Fraud in building bonuses: how can municipalities make a difference?


Emma Potter

The recent debate on the 110% Superbonus and other tax breaks for building renovation has brought the proposal to center attention involve municipalities more actively in checks against fraud and irregularities.

The proposal, currently discussed in the Senate Finance Committee, aims to extend the checks to other bonuses, such as that for architectural barriers, revealing a growing concern for the correctness in the application of these incentives.

Such a solution aims to intensify the fight against fraudulent activities and optimize the use of public resources, but raises important questions about effectiveness and possible complications.

The role of the Municipalities and the new proposed measures

The proposed proposal provides for aintensification of controls with a strengthened role of the mayors, involving them directly in the fight against fraud linked to the undue receipt of tax deductions. In particular, the text of the amendment suggests that Municipalities not only monitor the use of the superbonus, but also other tax measures at risk, such as the architectural barrier bonus.

The idea is to exploit the proximity of local administrations to the territory for a more effective and widespread verification, directly addressing the violations that have so far put significant sums of public money at risk.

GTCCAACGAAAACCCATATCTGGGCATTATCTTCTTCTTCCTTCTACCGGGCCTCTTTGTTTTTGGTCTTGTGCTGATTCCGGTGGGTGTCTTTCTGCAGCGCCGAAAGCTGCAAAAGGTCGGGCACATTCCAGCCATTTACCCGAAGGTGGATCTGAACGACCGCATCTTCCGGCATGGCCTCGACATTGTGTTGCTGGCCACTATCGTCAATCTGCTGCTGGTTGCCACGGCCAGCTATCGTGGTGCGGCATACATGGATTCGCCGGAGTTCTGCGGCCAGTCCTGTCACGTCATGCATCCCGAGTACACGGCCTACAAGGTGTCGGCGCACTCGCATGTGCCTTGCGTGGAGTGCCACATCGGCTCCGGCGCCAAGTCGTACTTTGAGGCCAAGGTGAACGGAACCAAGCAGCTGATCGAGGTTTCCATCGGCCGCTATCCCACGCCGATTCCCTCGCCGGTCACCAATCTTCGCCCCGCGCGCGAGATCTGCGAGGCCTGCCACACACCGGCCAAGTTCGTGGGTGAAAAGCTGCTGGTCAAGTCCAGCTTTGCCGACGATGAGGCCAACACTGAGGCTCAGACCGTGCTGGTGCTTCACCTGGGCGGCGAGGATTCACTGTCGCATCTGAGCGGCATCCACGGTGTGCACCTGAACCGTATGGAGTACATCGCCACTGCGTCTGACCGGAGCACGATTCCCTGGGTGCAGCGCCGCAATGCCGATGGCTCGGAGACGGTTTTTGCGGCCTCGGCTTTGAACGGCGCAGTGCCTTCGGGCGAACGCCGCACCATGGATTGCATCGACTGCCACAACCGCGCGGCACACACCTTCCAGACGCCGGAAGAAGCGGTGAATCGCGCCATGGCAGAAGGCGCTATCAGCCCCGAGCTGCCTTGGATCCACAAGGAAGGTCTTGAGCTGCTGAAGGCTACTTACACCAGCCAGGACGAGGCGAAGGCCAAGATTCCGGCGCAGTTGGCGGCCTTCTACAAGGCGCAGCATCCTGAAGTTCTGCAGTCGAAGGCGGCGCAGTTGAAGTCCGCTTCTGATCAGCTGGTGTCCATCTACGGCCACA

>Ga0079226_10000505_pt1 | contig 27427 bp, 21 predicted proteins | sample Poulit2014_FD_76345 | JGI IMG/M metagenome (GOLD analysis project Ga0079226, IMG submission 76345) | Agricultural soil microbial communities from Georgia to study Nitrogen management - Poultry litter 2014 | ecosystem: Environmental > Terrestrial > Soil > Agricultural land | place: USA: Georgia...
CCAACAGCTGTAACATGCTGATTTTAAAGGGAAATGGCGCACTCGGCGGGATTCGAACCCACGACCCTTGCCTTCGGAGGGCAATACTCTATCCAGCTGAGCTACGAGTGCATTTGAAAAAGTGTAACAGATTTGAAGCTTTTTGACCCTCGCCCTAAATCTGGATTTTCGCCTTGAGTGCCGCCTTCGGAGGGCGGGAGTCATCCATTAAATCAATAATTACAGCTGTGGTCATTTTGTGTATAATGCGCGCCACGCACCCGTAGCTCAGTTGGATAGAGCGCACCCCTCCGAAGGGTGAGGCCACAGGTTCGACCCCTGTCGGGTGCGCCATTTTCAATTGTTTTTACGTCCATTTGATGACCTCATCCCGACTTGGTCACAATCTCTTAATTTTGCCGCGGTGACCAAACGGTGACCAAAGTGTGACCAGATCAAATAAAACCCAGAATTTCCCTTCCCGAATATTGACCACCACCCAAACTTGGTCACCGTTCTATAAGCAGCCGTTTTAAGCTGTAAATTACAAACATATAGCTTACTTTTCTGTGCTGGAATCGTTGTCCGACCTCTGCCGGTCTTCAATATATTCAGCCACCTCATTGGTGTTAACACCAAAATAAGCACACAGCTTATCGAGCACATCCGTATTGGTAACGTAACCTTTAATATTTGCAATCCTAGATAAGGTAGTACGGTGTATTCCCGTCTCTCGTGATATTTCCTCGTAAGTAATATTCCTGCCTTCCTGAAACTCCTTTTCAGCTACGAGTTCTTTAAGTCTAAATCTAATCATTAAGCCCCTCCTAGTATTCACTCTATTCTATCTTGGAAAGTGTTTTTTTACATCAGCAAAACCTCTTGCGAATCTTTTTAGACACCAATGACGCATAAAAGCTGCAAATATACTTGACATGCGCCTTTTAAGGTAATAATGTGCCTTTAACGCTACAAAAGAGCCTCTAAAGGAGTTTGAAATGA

Furthermore, the plan includes potential technical insights into construction interventions, with the aim of identifying and sanctioning operations that do not comply with current regulations. This marks an important step towards tighter control and greater transparency in building renovation operations that benefit from state incentives.

Despite the positive intent, implementing the new control measures is not without challenges.

Local administrations, already under pressure due to obligations arising from the procurement of the National Recovery and Resilience Plan (PNRR), may find it difficult to manage additional tasks. The limits of human and technical resources are significant, especially in small municipalities where the close ties between administrators and citizens could also influence the effectiveness of controls.

Furthermore, past experience shows that revenue sharing mechanisms have not always produced the desired results.

Despite the similar mechanism provided for housing benefits, reports of tax evasion remain relatively low, with some geographical areas almost completely absent from this practice. This raises questions about the realistic applicability of the new plan and its ability to ensure a concrete impact in the fight against fraud.